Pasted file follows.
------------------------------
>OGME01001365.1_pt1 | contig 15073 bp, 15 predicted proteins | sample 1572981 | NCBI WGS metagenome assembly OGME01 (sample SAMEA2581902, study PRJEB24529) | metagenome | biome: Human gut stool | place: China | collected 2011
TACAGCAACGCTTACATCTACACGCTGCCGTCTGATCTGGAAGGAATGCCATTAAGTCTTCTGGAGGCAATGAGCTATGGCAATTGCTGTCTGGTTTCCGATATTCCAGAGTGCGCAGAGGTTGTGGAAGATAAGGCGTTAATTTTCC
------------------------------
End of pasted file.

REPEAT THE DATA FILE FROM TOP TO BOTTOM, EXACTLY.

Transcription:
>OGME01001365.1_pt1 | contig 15073 bp, 15 predicted proteins | sample 1572981 | NCBI WGS metagenome assembly OGME01 (sample SAMEA2581902, study PRJEB24529) | metagenome | biome: Human gut stool | place: China | collected 2011
TACAGCAACGCTTACATCTACACGCTGCCGTCTGATCTGGAAGGAATGCCATTAAGTCTTCTGGAGGCAATGAGCTATGGCAATTGCTGTCTGGTTTCCGATATTCCAGAGTGCGCAGAGGTTGTGGAAGATAAGGCGTTAATTTTCC